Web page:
Crowdfunding, Car Sharing, Space to Stay, and Professional Services all see flat to lower growth from 2015 to 2017 but comfort level is higher among millennials
NEW YORK, NEW YORK – (April 20, 2017) – A lack of trust and a fear for safety on the part of consumers is threatening the growth of the “sharing economy,” according to research* released today by Maru/Matchbox, a market insights firm.
The report, The Battle for Trust and the Sharing Economy, found that in categories including Crowdfunding, Pre-owned Goods, Borrowing or Lending Cars & Bikes, and Space to Stay, participation by consumers was down or flat in the period February 2015 through February 2017, in stark contrast to nearly 50 percent annual growth in its early days. Asked “overall, how trustworthy do you think sharing companies are?” just a third consider them “trustworthy.”
“There is a clear issue with trust when it comes to consumers and the sharing economy, and is having a negative impact on the growth of the industry broadly,” said David Gardner, Managing Director, Technology & Retail, at Maru/Matchbox. “Companies participating in these market opportunities need to address this challenge if they want to continue to grow.”
Concern over safety is another consideration further suppressing growth, according to the study. For example, 30 percent of those consumers cite Crowdfunding as “not safe,” 28 percent said the same about Car Services, and 31 percent considered Space to Stay not safe.
The good news: Millennials are different
The good news for the industry is that millennials demonstrate a higher level of comfort with the sharing economy. This lucrative group is engaging with ‘sharing’ companies at a rate roughly three times higher than those 35 years of age and up, a trend that was consistent across all categories, according to the Maru/Matchbox research. Here, too, there were trust issues, however, and millennials were more likely to report having problems with their sharing economy experiences, with three in ten saying that they have experienced poor service, service not as advertised, or unprofessionalism, according to the study.
Nonetheless, millennials are attracted to the sharing economy because they believe it saves them both time and money, a compelling value proposition, notes Gardner. In the study, almost 70 percent agreed that the “ability to pay via smartphone app and website is one of the major reasons I use the sharing economy.” For those 55 years old and up, just one in five agreed with that statement.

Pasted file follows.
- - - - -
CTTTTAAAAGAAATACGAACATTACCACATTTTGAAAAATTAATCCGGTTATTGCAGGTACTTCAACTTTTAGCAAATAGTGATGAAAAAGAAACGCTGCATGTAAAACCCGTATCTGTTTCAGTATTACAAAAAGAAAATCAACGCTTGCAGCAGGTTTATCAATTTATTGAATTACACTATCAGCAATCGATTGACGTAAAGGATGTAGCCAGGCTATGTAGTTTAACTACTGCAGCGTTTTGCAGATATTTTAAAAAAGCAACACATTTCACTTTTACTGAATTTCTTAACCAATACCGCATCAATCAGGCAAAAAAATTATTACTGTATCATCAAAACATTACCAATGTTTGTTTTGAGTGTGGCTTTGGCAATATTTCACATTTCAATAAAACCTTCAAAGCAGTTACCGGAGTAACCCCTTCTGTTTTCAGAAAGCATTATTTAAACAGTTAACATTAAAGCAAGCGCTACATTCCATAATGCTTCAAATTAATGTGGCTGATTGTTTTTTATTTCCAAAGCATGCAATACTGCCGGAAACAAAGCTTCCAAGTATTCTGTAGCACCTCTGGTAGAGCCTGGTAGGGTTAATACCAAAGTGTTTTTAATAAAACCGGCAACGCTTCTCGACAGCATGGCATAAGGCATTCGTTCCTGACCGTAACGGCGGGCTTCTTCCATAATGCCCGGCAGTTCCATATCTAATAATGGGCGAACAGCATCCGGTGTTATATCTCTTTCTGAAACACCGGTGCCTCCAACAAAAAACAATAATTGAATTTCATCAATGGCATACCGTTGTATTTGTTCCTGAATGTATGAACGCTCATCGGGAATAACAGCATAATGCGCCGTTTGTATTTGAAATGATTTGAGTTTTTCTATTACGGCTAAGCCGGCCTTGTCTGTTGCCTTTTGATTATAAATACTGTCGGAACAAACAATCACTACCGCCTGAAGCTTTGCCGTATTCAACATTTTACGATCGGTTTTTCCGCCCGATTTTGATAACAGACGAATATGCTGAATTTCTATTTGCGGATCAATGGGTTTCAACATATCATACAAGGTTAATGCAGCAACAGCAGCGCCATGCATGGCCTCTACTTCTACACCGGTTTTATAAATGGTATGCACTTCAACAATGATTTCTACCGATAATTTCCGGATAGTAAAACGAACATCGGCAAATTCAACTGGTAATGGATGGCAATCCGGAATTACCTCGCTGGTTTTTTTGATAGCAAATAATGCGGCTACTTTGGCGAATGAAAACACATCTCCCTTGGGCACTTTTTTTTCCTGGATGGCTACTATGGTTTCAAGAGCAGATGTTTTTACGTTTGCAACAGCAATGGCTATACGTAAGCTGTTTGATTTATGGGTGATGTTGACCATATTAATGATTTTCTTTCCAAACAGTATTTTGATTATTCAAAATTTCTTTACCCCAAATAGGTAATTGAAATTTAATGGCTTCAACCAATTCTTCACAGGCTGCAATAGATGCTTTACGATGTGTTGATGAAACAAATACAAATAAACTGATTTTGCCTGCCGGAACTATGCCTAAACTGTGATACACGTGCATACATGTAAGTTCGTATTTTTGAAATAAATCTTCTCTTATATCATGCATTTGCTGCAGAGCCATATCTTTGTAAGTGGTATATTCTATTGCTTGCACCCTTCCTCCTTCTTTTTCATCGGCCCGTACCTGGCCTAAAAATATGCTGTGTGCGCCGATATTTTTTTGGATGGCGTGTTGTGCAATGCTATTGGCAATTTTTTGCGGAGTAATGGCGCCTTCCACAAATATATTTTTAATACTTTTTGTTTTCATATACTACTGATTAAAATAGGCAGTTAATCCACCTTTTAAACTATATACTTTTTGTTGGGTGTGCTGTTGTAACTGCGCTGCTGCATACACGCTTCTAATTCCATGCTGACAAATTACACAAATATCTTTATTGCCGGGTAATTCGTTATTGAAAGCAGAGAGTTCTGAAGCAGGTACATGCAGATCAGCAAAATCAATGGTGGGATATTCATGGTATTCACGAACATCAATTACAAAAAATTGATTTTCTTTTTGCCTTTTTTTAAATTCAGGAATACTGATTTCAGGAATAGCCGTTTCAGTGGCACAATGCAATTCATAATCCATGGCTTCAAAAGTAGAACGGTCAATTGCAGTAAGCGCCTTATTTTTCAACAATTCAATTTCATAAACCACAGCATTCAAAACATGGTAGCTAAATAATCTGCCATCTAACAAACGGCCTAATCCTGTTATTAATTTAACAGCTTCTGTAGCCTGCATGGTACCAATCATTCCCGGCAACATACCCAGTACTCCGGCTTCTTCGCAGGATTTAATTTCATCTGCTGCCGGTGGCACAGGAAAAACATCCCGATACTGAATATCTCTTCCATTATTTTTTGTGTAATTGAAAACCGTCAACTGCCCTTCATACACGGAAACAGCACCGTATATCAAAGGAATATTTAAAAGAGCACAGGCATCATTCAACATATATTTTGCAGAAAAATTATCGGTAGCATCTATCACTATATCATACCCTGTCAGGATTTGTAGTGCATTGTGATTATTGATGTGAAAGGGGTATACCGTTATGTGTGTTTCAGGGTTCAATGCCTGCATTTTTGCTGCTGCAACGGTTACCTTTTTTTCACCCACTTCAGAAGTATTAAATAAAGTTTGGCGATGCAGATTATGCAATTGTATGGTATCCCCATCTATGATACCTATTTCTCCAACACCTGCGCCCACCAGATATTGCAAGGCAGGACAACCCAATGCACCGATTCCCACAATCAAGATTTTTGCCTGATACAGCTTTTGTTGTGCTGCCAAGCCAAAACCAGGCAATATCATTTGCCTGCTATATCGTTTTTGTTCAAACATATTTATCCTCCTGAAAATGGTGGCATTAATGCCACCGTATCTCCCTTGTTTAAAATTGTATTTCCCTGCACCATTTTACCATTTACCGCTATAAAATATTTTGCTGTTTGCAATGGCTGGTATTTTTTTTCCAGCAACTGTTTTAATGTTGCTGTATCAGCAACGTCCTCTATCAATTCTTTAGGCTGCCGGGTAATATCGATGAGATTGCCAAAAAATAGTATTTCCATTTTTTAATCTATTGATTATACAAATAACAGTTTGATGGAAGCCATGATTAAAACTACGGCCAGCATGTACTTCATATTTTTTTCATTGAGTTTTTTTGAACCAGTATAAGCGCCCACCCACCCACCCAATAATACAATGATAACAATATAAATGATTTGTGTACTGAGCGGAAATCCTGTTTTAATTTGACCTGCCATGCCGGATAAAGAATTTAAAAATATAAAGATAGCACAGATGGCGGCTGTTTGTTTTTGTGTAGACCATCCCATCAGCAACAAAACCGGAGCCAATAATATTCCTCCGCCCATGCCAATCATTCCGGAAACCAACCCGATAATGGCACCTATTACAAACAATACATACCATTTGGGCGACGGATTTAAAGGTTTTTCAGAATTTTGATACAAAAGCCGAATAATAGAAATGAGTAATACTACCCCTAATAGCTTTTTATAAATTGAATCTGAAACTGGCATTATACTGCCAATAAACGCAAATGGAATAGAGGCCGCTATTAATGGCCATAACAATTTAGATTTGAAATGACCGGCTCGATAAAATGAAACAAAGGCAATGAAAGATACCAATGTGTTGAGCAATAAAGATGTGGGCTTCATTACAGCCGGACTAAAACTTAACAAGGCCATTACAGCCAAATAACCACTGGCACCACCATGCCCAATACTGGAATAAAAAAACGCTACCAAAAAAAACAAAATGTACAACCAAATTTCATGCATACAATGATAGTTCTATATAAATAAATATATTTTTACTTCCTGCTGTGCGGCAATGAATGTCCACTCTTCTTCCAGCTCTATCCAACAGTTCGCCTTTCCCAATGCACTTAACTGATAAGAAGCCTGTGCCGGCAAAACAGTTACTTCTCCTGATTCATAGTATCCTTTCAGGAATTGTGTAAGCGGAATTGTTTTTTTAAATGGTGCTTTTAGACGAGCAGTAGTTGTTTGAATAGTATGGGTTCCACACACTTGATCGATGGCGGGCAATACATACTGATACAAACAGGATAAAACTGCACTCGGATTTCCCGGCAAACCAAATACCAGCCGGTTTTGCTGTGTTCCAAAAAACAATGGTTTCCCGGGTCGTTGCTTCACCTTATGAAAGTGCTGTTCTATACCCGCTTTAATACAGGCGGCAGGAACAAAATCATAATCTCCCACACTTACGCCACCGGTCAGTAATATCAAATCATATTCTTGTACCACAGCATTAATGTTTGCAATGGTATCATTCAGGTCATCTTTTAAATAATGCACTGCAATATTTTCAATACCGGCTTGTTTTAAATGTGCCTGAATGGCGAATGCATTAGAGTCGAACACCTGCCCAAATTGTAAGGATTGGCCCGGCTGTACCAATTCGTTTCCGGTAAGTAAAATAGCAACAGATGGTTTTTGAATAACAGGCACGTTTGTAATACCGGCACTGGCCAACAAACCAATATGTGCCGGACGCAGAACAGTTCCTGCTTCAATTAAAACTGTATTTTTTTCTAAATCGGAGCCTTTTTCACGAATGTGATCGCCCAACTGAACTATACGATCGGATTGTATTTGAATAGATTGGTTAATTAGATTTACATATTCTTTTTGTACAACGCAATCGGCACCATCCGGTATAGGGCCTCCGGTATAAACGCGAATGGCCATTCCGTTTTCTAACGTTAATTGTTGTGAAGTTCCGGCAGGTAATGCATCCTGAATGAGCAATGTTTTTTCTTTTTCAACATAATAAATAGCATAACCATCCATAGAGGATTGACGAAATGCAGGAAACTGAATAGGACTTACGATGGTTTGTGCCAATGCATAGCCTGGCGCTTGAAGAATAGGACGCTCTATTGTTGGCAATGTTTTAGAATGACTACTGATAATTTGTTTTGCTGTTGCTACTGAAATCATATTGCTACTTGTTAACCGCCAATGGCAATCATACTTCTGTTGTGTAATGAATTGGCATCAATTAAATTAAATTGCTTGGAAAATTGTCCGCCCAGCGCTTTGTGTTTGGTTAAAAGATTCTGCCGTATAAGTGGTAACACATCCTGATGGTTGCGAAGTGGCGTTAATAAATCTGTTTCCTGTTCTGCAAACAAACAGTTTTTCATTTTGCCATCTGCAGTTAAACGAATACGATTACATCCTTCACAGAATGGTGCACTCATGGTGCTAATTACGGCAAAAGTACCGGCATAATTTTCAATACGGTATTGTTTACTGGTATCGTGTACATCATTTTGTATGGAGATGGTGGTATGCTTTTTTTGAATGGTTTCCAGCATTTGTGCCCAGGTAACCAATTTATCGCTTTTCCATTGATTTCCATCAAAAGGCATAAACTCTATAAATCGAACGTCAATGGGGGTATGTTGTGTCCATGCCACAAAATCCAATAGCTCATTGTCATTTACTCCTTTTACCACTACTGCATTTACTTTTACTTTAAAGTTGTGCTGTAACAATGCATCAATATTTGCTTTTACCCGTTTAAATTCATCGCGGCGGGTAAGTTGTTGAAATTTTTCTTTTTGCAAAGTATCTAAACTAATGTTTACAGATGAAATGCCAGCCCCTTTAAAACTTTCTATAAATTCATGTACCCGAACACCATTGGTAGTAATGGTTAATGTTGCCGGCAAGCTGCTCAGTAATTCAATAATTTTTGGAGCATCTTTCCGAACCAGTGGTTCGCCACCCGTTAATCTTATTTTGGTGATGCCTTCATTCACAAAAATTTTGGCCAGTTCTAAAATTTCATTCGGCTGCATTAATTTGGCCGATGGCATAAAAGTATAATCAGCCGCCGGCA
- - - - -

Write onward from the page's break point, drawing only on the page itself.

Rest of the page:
In spite of the trust issue, one category did see growth over the period: Car services. Participation in the category was up from 7 percent to 18 percent from 2015 to 2017.
“We’ve had a period of tremendous growth in the sharing economy, but it’s now showing signs of starting to plateau. Convenience is great, but for many people a lack of trust will trump cost and ease of access,” said Gardner. “There’s a tug of war going on here. It’s clear that re-establishing trust will be critical to returning the sharing economy to growth.”
Maru/Matchbox, a Maru Group company, has been pushing the boundaries of the customer market insights space for over a decade. We combine deep sector expertise with cloud-based customer insights communities, and take a results-focused, consultative approach to helping clients better understand what motivates their customers and influences their markets, so they can act decisively and win
About Maru Group
Maru Group is a technology enabled professional services firm delivering information and insight services. Operating in multiple countries, Maru Group provides research, insight and advisory services to large enterprises across a broad spectrum of industries and markets. Founded in 2016, Maru Group’s core area of expertise is providing fast and strategic customer feedback to corporates through a variety of technology platforms. Led by market intelligence industry veteran Ged Parton, Maru Group is backed by Primary Capital Partners LLP, a United Kingdom-based provider of private equity finance for high potential and growth companies.
* The data cited here is based on 1,005 interviews conducted across a nationally representative audience of 18+ year olds in the U.S.